Pali is the language of the Tipiṭaka, which is the sacred canon of Theravāda Buddhism and contains much of the Buddha’s speech. Closeley related to Sanskrit, both languages are used interchangeably between religions.
Marathi-English dictionarySource: DDSA: The Molesworth Marathi and English Dictionary
bhūmi (भूमि).—f (S) The earth. 2 The ground. 3 This word will be met with in most of the senses under jamīna. 3 In geometry. The base of a polygon: also base in general.Source: DDSA: The Aryabhusan school dictionary, Marathi-English
bhūmi (भूमि).—f The earth. The ground. Base.
Marathi is an Indo-European language having over 70 million native speakers people in (predominantly) Maharashtra India. Marathi, like many other Indo-Aryan languages, evolved from early forms of Prakrit, which itself is a subset of Sanskrit, one of the most ancient languages of the world.
Sanskrit dictionarySource: DDSA: The practical Sanskrit-English dictionary
Bhūmi (भूमि).—f. [bhavantyasmin bhūtāni, bhū-mi kicca vā ṅīp]
1) The earth (opp. svarga, gagana or pātāla); द्यौर्भूमिरापो हृदयं यमश्च (dyaurbhūmirāpo hṛdayaṃ yamaśca) Pañcatantra (Bombay) 1.182; R.2.74.
2) Soil, ground; उत्खातिनी भूमिः (utkhātinī bhūmiḥ) Ś.1; विदूरभूमिः (vidūrabhūmiḥ) Kumārasambhava 1.24.
3) A territory, district, country, land; विदर्भभूमिः (vidarbhabhūmiḥ).
4) A place, spot, ground, plot of ground; प्रमदवनभूमयः (pramadavanabhūmayaḥ) Ś.6; अधित्यकाभूमिः (adhityakābhūmiḥ) N.22.41; R.1. 52;3.61; Kumārasambhava 3.58.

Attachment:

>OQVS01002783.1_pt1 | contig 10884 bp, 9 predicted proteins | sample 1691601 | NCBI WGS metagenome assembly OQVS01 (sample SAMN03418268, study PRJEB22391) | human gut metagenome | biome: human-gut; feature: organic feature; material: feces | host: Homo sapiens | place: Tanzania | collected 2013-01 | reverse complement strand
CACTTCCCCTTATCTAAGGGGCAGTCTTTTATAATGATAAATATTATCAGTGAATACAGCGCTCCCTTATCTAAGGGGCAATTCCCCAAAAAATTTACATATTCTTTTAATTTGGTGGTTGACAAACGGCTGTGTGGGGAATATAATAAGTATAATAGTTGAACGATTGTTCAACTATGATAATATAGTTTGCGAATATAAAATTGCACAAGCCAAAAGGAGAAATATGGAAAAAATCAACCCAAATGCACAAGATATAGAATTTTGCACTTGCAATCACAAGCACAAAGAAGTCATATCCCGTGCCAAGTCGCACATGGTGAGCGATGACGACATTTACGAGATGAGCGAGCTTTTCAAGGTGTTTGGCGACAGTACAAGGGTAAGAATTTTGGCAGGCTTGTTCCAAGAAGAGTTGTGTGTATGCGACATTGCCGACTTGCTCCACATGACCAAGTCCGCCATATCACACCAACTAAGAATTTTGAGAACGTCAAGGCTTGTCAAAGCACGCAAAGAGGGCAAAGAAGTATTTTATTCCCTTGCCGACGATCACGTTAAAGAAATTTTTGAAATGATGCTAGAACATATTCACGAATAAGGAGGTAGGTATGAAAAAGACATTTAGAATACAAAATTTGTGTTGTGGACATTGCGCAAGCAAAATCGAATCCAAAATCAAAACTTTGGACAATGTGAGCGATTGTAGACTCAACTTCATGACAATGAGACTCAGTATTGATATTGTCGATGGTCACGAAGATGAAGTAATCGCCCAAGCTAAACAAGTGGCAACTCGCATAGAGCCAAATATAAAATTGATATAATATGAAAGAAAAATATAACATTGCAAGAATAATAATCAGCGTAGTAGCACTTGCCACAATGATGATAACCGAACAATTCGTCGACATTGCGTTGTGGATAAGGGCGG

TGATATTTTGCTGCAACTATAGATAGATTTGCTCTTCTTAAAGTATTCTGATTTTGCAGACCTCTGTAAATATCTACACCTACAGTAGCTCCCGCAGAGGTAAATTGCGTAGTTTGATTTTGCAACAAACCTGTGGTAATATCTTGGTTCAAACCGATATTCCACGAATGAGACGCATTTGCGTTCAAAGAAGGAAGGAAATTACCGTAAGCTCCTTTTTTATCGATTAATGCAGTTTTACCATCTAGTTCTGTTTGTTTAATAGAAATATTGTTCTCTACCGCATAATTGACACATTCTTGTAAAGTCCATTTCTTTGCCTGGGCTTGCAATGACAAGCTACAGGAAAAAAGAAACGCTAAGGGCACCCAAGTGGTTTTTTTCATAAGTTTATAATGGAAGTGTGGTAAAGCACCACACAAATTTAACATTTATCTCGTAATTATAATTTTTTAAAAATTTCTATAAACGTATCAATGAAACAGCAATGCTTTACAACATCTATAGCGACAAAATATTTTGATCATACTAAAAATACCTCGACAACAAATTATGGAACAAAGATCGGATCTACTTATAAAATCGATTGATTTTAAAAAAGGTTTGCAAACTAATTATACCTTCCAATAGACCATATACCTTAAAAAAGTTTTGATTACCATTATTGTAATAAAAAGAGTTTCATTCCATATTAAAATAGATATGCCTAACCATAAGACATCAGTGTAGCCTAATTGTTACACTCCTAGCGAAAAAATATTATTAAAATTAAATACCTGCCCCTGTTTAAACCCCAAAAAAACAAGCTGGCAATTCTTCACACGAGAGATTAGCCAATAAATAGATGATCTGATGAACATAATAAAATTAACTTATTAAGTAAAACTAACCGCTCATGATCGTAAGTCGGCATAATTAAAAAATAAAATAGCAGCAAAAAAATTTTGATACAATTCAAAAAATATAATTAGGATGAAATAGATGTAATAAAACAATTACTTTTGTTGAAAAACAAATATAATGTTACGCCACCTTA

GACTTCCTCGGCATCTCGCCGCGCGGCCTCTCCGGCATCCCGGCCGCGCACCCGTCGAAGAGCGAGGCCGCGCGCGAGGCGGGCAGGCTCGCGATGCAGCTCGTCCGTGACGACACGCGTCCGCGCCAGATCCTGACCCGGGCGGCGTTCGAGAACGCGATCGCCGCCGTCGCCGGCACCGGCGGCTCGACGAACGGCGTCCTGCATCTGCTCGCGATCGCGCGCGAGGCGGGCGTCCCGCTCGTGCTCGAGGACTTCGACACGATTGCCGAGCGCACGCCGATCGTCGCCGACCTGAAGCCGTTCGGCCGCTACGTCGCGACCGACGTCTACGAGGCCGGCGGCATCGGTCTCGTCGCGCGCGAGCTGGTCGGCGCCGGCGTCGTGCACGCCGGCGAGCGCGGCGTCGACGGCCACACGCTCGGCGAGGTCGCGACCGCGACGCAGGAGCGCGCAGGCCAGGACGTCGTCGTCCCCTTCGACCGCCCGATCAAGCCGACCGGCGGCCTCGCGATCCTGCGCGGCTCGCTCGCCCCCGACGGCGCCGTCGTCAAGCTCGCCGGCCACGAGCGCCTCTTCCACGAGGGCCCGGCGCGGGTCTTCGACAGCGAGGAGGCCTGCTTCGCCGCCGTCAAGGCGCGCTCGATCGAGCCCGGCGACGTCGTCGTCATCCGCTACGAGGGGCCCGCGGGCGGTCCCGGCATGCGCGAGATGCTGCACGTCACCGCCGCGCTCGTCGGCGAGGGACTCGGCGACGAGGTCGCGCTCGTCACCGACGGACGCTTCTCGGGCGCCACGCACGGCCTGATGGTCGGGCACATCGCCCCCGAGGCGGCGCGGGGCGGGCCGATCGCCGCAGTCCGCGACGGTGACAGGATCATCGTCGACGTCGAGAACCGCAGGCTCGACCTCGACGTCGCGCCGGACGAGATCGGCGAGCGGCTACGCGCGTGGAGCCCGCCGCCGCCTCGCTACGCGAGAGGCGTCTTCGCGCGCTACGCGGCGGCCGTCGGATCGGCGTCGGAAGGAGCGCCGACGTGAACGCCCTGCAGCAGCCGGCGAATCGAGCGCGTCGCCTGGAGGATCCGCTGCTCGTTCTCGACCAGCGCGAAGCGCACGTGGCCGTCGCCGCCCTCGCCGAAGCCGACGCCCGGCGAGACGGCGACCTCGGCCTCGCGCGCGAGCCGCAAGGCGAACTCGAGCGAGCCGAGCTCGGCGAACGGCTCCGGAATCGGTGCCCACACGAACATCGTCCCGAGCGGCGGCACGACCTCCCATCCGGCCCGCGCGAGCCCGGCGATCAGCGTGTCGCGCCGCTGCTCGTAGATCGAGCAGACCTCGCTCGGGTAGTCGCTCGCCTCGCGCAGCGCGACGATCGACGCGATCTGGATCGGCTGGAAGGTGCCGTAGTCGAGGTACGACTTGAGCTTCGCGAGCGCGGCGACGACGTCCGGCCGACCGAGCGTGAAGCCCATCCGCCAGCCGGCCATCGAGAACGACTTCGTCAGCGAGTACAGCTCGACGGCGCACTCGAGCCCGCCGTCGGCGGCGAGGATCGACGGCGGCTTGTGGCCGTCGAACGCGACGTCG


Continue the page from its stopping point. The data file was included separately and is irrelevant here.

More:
5) A site, situation.
6) Land, landed property.
7) A story, the floor of a house; as in सप्तभूमिकः प्रासादः (saptabhūmikaḥ prāsādaḥ); प्रासादैर्नैकभूमिभिः (prāsādairnaikabhūmibhiḥ) Rām.4.33.8.
8) Attitude, posture.
9) A character or part (in a play); cf. भूमिका (bhūmikā).
1) Subject, object, receptacle; विश्वासभूमि, स्नेहभूमि (viśvāsabhūmi, snehabhūmi) &c.; मात्राणि कर्माणि पुरं च तासां वदन्ति हैकादशवीर भूमिः (mātrāṇi karmāṇi puraṃ ca tāsāṃ vadanti haikādaśavīra bhūmiḥ) Bhāgavata 5.11.9.
11) Degree, extent, limit; प्रकुपितमभिसारणे- ऽनुनेतुं प्रियमियती ह्यबलाजनस्य भूमिः (prakupitamabhisāraṇe- 'nunetuṃ priyamiyatī hyabalājanasya bhūmiḥ) Kirātārjunīya 1.58.
12) The tongue.
13) The number 'one'.
14) The area.
15) The base of any geometrical figure.
Derivable forms: bhūmiḥ (भूमिः).
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Bhūmī (भूमी).—The earth; see भूमि (bhūmi).Source: Cologne Digital Sanskrit Dictionaries: Edgerton Buddhist Hybrid Sanskrit Dictionary
Bhumī (भुमी).—(?) , Lalitavistara 155.11 (verse), so Calcutta (see LV.) and Lefm., who cites all mss. as bhūmī (unmetrical(ly)): na ca utthitu āsani no ca bhumī; Tibetan gdan las ma bzheṅs (from seat not arise) brtsol ba ma mchis su (not making any effort; brtsol = vyāyāma, vyavasāya). Possibly read bhramī, aor. of root bhram? and did not stir.